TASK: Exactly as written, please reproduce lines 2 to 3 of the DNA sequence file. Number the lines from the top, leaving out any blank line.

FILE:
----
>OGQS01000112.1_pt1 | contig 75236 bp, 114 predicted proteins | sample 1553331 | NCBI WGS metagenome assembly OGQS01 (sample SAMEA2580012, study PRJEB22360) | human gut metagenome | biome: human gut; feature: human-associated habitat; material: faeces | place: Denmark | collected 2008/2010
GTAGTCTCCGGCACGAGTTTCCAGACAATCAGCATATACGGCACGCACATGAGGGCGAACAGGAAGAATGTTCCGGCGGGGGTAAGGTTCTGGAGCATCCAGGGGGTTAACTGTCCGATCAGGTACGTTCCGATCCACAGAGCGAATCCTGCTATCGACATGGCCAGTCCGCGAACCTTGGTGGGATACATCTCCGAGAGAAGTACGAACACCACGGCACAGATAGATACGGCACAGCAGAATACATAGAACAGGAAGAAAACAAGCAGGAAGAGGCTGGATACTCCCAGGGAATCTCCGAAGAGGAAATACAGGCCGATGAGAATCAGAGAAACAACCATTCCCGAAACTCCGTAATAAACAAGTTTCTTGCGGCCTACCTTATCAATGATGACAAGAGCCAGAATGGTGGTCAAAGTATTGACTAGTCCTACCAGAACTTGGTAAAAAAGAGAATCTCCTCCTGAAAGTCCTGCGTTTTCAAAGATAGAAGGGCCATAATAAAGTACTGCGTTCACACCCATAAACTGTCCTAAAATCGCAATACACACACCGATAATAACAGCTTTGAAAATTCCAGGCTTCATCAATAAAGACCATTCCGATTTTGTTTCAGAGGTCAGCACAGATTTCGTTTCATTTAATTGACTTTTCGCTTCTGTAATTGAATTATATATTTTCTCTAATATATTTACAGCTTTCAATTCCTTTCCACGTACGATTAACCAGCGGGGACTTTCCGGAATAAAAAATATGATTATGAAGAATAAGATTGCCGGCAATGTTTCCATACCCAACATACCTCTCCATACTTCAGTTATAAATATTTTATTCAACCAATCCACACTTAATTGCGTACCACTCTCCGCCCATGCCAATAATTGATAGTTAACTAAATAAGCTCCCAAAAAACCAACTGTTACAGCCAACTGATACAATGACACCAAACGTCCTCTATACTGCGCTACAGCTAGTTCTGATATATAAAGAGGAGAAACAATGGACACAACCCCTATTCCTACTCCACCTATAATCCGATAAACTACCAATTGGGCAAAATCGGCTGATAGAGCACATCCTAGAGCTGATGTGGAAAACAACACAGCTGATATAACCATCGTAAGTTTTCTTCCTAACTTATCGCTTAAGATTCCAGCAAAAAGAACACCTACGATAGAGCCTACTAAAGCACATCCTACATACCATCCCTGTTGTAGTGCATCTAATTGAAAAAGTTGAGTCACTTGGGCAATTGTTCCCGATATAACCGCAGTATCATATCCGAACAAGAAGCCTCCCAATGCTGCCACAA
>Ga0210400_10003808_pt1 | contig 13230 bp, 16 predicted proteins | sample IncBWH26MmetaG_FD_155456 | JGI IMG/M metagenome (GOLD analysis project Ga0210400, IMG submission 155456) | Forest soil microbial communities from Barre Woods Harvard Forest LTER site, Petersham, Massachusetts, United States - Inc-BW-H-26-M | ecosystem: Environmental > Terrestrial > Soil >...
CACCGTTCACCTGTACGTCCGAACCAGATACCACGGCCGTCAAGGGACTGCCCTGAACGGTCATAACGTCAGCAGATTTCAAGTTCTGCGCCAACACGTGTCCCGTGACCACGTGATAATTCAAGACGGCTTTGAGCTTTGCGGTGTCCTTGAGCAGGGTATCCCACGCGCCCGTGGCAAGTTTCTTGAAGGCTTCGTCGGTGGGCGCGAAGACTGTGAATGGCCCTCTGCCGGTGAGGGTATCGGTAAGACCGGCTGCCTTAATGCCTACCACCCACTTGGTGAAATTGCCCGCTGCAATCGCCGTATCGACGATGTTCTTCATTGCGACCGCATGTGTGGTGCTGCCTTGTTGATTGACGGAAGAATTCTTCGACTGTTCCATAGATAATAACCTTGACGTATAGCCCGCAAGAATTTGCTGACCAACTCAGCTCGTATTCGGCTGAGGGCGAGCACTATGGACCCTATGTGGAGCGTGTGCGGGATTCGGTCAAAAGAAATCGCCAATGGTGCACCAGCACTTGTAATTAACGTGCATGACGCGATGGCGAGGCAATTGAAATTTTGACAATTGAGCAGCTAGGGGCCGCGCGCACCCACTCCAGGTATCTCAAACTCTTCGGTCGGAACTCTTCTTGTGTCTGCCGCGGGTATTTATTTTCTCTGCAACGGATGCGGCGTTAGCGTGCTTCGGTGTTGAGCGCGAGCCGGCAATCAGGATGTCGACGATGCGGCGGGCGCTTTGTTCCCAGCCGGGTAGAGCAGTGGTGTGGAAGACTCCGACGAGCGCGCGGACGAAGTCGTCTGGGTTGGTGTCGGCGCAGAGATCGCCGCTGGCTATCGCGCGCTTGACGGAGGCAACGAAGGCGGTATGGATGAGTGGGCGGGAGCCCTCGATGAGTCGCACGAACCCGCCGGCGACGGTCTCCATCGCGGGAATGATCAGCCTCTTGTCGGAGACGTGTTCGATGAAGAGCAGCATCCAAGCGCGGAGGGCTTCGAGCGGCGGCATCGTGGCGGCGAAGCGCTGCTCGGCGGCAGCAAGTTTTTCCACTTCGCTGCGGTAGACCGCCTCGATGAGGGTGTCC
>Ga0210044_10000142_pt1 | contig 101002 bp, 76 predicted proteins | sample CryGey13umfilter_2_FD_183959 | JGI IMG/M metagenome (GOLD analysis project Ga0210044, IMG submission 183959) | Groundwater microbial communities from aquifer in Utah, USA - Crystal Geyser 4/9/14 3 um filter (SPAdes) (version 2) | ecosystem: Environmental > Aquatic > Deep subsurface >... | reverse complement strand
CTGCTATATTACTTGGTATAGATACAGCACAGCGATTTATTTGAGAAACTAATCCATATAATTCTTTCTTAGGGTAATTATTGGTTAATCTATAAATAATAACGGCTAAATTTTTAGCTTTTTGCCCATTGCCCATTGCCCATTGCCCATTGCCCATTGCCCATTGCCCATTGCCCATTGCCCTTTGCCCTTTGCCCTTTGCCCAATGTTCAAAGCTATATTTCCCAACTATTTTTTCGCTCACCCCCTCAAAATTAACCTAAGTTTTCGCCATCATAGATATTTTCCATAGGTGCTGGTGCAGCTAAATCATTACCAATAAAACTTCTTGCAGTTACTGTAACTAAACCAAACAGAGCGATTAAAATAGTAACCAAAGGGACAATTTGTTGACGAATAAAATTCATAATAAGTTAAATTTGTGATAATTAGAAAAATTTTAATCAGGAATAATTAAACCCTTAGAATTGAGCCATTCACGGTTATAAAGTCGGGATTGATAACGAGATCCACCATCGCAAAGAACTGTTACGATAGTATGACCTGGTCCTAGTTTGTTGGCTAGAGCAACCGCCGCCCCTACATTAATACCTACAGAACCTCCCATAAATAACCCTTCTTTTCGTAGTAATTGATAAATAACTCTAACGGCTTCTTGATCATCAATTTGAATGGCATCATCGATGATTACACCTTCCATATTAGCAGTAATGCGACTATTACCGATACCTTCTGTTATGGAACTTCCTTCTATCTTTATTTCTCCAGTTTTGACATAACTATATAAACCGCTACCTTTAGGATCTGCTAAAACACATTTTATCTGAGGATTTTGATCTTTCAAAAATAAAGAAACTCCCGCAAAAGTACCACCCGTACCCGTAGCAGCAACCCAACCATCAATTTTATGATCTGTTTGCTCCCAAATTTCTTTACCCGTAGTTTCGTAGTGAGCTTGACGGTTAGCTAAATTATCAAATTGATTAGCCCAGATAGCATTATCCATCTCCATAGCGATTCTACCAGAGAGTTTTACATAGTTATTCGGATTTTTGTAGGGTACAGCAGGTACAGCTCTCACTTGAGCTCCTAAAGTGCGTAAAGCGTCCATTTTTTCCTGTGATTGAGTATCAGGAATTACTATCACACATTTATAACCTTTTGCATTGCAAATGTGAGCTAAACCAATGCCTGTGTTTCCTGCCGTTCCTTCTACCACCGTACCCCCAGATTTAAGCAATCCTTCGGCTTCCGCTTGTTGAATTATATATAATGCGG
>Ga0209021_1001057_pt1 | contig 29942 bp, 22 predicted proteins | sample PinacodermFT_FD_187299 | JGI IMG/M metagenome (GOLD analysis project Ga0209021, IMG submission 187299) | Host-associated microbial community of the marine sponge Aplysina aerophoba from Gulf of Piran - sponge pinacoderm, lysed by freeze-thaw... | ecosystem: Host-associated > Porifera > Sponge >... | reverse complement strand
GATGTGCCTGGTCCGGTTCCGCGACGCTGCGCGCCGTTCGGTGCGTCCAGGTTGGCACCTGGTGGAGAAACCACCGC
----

GTAGTCTCCGGCACGAGTTTCCAGACAATCAGCATATACGGCACGCACATGAGGGCGAACAGGAAGAATGTTCCGGCGGGGGTAAGGTTCTGGAGCATCCAGGGGGTTAACTGTCCGATCAGGTACGTTCCGATCCACAGAGCGAATCCTGCTATCGACATGGCCAGTCCGCGAACCTTGGTGGGATACATCTCCGAGAGAAGTACGAACACCACGGCACAGATAGATACGGCACAGCAGAATACATAGAACAGGAAGAAAACAAGCAGGAAGAGGCTGGATACTCCCAGGGAATCTCCGAAGAGGAAATACAGGCCGATGAGAATCAGAGAAACAACCATTCCCGAAACTCCGTAATAAACAAGTTTCTTGCGGCCTACCTTATCAATGATGACAAGAGCCAGAATGGTGGTCAAAGTATTGACTAGTCCTACCAGAACTTGGTAAAAAAGAGAATCTCCTCCTGAAAGTCCTGCGTTTTCAAAGATAGAAGGGCCATAATAAAGTACTGCGTTCACACCCATAAACTGTCCTAAAATCGCAATACACACACCGATAATAACAGCTTTGAAAATTCCAGGCTTCATCAATAAAGACCATTCCGATTTTGTTTCAGAGGTCAGCACAGATTTCGTTTCATTTAATTGACTTTTCGCTTCTGTAATTGAATTATATATTTTCTCTAATATATTTACAGCTTTCAATTCCTTTCCACGTACGATTAACCAGCGGGGACTTTCCGGAATAAAAAATATGATTATGAAGAATAAGATTGCCGGCAATGTTTCCATACCCAACATACCTCTCCATACTTCAGTTATAAATATTTTATTCAACCAATCCACACTTAATTGCGTACCACTCTCCGCCCATGCCAATAATTGATAGTTAACTAAATAAGCTCCCAAAAAACCAACTGTTACAGCCAACTGATACAATGACACCAAACGTCCTCTATACTGCGCTACAGCTAGTTCTGATATATAAAGAGGAGAAACAATGGACACAACCCCTATTCCTACTCCACCTATAATCCGATAAACTACCAATTGGGCAAAATCGGCTGATAGAGCACATCCTAGAGCTGATGTGGAAAACAACACAGCTGATATAACCATCGTAAGTTTTCTTCCTAACTTATCGCTTAAGATTCCAGCAAAAAGAACACCTACGATAGAGCCTACTAAAGCACATCCTACATACCATCCCTGTTGTAGTGCATCTAATTGAAAAAGTTGAGTCACTTGGGCAATTGTTCCCGATATAACCGCAGTATCATATCCGAACAAGAAGCCTCCCAATGCTGCCACAA
>Ga0210400_10003808_pt1 | contig 13230 bp, 16 predicted proteins | sample IncBWH26MmetaG_FD_155456 | JGI IMG/M metagenome (GOLD analysis project Ga0210400, IMG submission 155456) | Forest soil microbial communities from Barre Woods Harvard Forest LTER site, Petersham, Massachusetts, United States - Inc-BW-H-26-M | ecosystem: Environmental > Terrestrial > Soil >...